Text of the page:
Compare city performance across multiple topics to discover how Australia's capitals perform in different sectors.
Discover where you should live, work, or visit by creating a city report card based your personal selection of facts.
From the bizarre and trivial to the serious and useful: get lost in a sea of facts and confirm or challenge your knowledge.
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Survey: What makes a city liveable? (NEW)
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While there are many things that make a city liveable, their order of priority is different for everyone. There are several 'Liveability Indexes' that exist, but none that weigh the things that Australians prioritise with hard data.
Your responses will contribute to a better understanding of what a city's residents need, and what needs to be focused on at all levels of government.
Why conduct surveys?
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While hard data is essential for the comparison of states and cities, empirical data is invaluable for capturing the sentiment and opinion of a city’s residents. Australia’s Best City, along with its parent company ipData, conducts numerous surveys on a wide range of topics to ensure that the database remains up-to-date, representative, and relevant.
Survey responses also help shape policy and company decisions by contributing to reports and in-depth analysis that Australia’s Best City, and parent company ipData, conducts on their behalf.
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Australia’s Best City and research consulting firm ipData are committed to providing in-depth analysis through survey generation. Coupled with extensive experience in research and consultation, an independently-run survey can provide the impetus for positive change.
All surveys conducted are statistically significant and, when necessary, represent a cross-section of demographics thanks to the vastly different community circles of both Australia’s Best City and ipData. To ensure complete responses, respondents are offered incentives through competitions and prizes.
For more information regarding surveys, please contact us.
This FACT indicates the median age of each Australian capital city. Australia is currently going through a transition stage, meaning the population on the whole is ageing. This is partly explained by the fact that the baby boomers of the mid 20th century are now growing older, leaving behind a smaller proportion of a younger population due to families having fewer children. Migration also has an impact, since most immigrants who are naturalised are adults, or approaching adulthood. The city with the highest median age is tied between Adelaide and Hobart, at 39. Australia's youngest capital city is Darwin, with a median at 33 years old.
This FACT indicates the number of green star rated projects as a proportion of 100,000 people which operate within the respective Australian states.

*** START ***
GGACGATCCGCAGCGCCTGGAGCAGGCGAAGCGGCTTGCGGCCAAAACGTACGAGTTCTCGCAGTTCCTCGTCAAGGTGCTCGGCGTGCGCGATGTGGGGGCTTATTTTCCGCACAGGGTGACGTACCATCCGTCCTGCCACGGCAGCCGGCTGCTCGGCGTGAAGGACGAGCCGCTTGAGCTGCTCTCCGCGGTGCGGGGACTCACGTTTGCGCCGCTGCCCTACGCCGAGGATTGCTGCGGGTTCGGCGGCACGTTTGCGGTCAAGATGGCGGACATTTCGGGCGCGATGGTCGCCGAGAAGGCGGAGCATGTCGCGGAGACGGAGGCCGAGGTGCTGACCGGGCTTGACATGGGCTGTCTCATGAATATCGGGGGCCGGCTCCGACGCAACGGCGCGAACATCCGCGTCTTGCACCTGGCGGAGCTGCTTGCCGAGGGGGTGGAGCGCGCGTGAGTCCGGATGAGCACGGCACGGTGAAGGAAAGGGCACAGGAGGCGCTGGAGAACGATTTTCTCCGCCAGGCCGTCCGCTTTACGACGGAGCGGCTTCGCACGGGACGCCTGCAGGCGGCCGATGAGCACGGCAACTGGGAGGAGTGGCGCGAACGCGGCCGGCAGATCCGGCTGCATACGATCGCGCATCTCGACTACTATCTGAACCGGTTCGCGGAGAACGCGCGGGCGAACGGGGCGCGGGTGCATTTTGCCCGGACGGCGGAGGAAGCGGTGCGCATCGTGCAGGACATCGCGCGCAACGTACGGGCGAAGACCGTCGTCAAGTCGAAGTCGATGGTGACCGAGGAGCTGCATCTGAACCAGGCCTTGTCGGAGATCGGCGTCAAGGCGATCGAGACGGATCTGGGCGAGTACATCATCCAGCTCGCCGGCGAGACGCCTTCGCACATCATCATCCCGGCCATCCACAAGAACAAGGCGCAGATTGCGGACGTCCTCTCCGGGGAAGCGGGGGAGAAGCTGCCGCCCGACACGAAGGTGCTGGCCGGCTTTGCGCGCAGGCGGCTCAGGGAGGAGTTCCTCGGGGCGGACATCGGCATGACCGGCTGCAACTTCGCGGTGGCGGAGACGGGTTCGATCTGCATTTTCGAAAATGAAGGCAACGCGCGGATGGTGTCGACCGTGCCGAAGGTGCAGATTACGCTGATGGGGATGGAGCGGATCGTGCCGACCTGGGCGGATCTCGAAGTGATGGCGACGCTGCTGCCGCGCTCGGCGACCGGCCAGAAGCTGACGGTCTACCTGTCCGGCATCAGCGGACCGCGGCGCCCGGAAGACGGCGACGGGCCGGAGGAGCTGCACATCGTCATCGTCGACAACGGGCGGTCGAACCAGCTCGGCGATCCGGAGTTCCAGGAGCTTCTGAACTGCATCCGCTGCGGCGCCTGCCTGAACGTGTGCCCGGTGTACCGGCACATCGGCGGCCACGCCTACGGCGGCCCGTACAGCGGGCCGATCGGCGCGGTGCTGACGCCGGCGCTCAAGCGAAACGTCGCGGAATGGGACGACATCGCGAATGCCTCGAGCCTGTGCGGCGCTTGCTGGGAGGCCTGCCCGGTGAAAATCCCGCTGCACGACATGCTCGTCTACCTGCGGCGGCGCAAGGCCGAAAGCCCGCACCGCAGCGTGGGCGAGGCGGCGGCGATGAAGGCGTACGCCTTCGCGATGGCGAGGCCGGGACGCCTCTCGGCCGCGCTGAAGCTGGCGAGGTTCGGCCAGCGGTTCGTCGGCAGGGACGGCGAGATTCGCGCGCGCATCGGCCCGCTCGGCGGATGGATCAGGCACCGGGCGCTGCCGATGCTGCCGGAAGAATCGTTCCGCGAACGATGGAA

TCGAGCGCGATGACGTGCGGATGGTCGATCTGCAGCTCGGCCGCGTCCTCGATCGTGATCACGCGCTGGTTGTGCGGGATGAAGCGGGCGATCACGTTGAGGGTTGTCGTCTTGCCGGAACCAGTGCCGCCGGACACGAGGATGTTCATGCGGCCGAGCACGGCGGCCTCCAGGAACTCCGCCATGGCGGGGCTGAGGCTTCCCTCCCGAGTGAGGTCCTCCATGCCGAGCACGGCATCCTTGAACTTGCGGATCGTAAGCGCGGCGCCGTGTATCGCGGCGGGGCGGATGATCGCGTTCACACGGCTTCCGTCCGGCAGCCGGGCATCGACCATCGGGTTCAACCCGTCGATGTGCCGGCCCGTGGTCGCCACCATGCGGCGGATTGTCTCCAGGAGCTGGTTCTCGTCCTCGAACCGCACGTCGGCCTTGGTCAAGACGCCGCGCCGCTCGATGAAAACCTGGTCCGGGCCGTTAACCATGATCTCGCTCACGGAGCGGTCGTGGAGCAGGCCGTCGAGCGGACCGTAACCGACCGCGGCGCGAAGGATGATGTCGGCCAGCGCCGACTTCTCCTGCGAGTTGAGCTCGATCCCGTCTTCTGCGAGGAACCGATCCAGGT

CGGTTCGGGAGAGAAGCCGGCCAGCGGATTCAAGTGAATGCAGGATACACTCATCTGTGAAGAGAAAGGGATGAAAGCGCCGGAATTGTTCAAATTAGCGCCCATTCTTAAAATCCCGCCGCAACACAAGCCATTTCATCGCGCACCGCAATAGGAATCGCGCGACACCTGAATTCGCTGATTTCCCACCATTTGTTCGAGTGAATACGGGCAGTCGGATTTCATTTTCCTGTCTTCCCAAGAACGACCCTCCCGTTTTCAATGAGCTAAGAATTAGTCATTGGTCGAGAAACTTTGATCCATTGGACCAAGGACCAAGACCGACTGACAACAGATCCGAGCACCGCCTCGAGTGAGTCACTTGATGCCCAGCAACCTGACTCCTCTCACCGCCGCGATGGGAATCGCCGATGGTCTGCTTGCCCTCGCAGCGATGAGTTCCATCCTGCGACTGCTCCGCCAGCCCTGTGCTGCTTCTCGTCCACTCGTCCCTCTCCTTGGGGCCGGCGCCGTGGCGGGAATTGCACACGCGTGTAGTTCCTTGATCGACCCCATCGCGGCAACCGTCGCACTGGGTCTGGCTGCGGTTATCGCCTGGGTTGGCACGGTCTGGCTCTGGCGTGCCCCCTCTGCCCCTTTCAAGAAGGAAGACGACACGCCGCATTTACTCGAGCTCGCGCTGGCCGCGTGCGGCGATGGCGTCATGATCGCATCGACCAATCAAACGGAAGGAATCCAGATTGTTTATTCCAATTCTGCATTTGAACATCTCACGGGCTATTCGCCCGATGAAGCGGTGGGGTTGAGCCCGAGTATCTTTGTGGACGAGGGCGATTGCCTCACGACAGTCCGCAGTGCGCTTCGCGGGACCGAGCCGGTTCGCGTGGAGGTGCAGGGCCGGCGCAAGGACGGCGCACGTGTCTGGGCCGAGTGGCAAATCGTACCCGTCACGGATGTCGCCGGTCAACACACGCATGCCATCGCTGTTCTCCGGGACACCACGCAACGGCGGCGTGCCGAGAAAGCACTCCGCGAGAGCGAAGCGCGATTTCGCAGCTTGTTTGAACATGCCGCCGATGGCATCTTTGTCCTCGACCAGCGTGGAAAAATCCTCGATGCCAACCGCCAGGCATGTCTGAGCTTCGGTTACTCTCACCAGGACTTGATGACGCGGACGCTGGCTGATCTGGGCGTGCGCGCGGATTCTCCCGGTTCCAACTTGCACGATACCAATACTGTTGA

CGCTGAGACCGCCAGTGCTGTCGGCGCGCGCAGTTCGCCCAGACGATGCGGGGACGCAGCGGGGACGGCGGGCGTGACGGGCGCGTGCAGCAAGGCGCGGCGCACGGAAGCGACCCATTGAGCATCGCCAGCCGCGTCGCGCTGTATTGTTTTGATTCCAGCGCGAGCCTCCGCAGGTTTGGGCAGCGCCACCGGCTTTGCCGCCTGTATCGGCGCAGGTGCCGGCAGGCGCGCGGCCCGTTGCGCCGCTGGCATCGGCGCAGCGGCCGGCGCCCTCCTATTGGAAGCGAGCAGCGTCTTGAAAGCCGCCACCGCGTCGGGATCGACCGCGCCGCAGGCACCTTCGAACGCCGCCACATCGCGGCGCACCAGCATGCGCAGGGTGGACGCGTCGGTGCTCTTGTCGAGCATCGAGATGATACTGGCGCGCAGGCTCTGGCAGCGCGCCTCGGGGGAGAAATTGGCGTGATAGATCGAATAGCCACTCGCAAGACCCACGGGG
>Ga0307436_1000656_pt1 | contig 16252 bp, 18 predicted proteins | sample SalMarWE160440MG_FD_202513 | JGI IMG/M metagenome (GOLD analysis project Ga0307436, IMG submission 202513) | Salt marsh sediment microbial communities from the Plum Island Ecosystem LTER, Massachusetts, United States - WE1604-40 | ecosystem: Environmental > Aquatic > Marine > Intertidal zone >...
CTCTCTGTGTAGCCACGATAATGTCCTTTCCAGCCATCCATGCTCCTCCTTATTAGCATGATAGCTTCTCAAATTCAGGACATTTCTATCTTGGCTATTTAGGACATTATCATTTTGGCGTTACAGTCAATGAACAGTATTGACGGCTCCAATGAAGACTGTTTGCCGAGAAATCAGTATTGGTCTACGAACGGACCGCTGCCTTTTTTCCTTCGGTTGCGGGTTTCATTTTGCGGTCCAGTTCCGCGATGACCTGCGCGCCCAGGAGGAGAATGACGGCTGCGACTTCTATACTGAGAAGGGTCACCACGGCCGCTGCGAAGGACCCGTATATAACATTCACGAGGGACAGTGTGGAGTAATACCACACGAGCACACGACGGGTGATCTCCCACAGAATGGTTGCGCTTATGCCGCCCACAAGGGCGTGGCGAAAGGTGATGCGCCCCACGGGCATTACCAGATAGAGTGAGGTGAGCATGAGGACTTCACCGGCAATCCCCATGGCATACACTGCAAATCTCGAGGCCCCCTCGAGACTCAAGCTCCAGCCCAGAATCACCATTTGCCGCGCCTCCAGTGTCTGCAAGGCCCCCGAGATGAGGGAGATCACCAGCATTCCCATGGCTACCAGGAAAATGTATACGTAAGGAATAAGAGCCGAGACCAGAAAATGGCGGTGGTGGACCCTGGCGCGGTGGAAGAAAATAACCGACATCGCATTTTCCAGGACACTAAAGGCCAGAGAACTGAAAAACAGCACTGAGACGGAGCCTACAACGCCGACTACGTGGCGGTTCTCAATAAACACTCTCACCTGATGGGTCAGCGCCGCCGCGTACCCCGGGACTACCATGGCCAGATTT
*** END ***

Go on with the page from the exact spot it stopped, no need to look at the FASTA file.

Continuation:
A Green Star project is one that has been certified under the Green Building Council of Australia (GBCA). The GBCA's Green Star rating system is awarded to projects that have been implemented with the aim of reducing their environmental impact. The project can be a building, a number of buildings, or a fit-out. The certification is given to both new projects and projects that have undergone extensive renovations. In real numbers, Victoria and New South Wales would certainly have the most green-star rated projects, according to the GBCA. Comparing the number of green-star projects against the population, however, shows that the Australian Capital Territory has the most green-star rated projects, at 20.99 per 100,000 people.
This FACT indicates the percentage of children aged 5 to 14 years who own mobile phones in each state and territory.
Mobile ownership of younger generations can indicate the wealth and connectivity of a city. As technology advances, so do the instances in which we make use of new and modern devices in our every day lives; thus, the number of children who own mobile phones is increasing.
The state/territory with the highest percentage of children who own a mobile phone is Tasmania, at 31.9 percent, followed closely by the Australian Capital Territory, at 31.4 percent. The states/territories with the lowest ownership are tied between the Northern Territory and Victoria, both at 28 percent.
This FACT indicates the percentage of couple families without children within each Australian capital. Data collected in 2011 Census shows the average percentage of couples without children in Australia is 37.8. The city with the highest percentage is Hobart, at 39.6 percent. The city with the lowest is Sydney, at 33.5 percent.
This FACT indicates the percentage households in each state using rainwater tanks as a water source. The numbers have increased in recent years thanks to the state restrictions on mains water usage, plus new state laws which require all new dwellings, plus select extensions and renovations on dwellings, to install rainwater tanks for private use.
The measures are aimed at making dwellings more sustainable, and relieving pressure on mains water supplies. The data was collected from the Australian Bureau of Statistics in 2013. Statistics for the Australian Capital Territory and Northern Territory could not be obtained.